I’d like to give a shout out to my god children Gem Amber Sun, Haile Ra,
and Osi Sela up in the Catskills and my best friend Jamie
And a shout out to the Light Skinned Mafia in Detroit…
And a shout out to my brother
Intergalactic Soul Brother Number 1 DJ Ron Paisley up in River Projects
And my boy Greg T-Bone, Voodoo Ray, Kalif, and Pete…
And my nigga T-Banks Jess and John Murillo and Patrick Rosal representing on
the literary tip cause you know who we do…
And a shout to all my girls making that money
snatching PhDs in Chi-town…
 The Gucci Girls, a local dance crew uptown represented the ingenuity OF what a black girl fresh out of a home economics class could do with a Gucci bag and a sweat suit. The Gucci Girls would cut up Gucci bags into G’s and Gucci symbols and sew them down the legs and arms of bright red and blue sweat suits, touching it off with iron-on lettering announcing each member’s name and astrology sign. Secretly, I idolized them. Truthfully, I could not afford a Gucci bag let alone a pair of Lee’s.
 Ralph McDaniels, Lionel “The Vid Kid” Martin and another cat named Trevor were all in a group of DJs known as the Brothership (a play on George Clinton’s Mothership perhaps).
 Classic Concepts was the name of the music video production company founded by Ralph McDaniels. Lionel Martin would directed many music videos under this production house and Hype Williams, then a young graffiti artist who would occasionally slip his way into the editing sessions, got his start there as a story board creator, production assistant and eventually, director.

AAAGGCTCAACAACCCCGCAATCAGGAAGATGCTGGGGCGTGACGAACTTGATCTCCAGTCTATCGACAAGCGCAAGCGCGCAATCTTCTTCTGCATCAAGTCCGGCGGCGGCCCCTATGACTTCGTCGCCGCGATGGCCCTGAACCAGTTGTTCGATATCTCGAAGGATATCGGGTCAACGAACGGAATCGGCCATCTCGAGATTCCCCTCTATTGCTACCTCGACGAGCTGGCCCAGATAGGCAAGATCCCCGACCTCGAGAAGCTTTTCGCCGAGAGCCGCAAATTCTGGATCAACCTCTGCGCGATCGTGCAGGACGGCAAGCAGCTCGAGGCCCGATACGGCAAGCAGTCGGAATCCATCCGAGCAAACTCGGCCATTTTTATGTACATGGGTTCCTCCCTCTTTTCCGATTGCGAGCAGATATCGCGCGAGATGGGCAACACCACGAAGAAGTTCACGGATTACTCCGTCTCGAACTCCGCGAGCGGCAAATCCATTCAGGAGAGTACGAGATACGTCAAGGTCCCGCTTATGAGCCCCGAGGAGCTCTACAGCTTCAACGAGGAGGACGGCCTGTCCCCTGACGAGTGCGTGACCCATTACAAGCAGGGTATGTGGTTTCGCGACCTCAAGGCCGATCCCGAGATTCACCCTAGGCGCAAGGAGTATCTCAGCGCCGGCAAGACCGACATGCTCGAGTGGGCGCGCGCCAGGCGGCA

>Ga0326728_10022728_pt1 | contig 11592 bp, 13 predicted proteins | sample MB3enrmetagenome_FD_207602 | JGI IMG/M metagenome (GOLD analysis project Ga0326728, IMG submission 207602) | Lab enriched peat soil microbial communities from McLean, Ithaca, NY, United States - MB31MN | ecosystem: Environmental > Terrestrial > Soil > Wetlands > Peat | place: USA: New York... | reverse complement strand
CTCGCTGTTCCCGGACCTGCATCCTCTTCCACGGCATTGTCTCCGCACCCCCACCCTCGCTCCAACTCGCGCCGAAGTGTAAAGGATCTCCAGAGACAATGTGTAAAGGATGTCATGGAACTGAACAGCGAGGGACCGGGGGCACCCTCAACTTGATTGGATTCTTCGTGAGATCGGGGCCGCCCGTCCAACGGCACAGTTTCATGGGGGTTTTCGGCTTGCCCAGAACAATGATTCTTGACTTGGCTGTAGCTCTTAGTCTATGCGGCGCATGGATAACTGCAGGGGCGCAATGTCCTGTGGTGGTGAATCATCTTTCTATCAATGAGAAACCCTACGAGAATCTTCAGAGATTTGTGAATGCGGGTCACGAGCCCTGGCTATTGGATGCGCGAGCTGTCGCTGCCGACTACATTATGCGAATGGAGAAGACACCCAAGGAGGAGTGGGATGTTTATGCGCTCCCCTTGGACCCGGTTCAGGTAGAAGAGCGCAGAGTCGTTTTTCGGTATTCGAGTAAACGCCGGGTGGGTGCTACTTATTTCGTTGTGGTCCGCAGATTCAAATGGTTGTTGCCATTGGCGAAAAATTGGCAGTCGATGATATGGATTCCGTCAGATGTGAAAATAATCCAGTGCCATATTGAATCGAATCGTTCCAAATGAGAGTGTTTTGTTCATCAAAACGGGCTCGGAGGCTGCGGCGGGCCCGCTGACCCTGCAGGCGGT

About LaTasha N. Nevada Diggs:
Writer, vocalist, and sound artist, LaTasha N. Nevada Diggs is the
author of three chapbooks which include Ichi-Ban and Ni-Ban (MOH
Press), Manuel is destroying my bathroom (Belladonna Press), and the
album, Televisíon. Her work has been published in Rattapallax, Black
Renaissance Noir, Nocturnes, Fence, Ploughshares, The Black Scholar,
P.M.S, LA Review, Jubilat, Everything But the Burden, Tea Party
Magazine, Mandorla: New Writings from the Americas, and Muck Works to
name a few. Her interdisciplinary work has been featured at The
Kitchen, Exit Art, Recess Activities Inc, The Whitney and MoMa among
others. She has received scholarships, residencies, and fellowships
from Cave Canem, Harvestworks Digital Media Arts Center, Naropa
Institute, Caldera Arts, New York Foundation for the Arts, the Eben
Demarest Trust, Harlem Community Arts Fund, Lower Manhattan Cultural
Council, Rockefeller Brothers Foundation, Virginia Center for the
Creative Arts, the Barbara Deming Memorial Grant for Women and the
Jerome Foundation. As an independent curator and artistic director,
LaTasha has co-presented and directed literary/musical/theatrical
events at Symphony Space, Lincoln Center Out of Doors, WBAI, The
Schomburg Center for Black Culture, BAM Café, Dixon Place, and El
Museo del Barrio. A native of Harlem, LaTasha is a 2011 Laundromat
Project Create Change Artist in Residence and a Black Earth Institute
Fellow. She, along with Greg Tate, are the founders and editors of
Coon Bidness/SO4 Magazine. Her poetry collection My Life as a Boy is
forthcoming from Belladonna Books.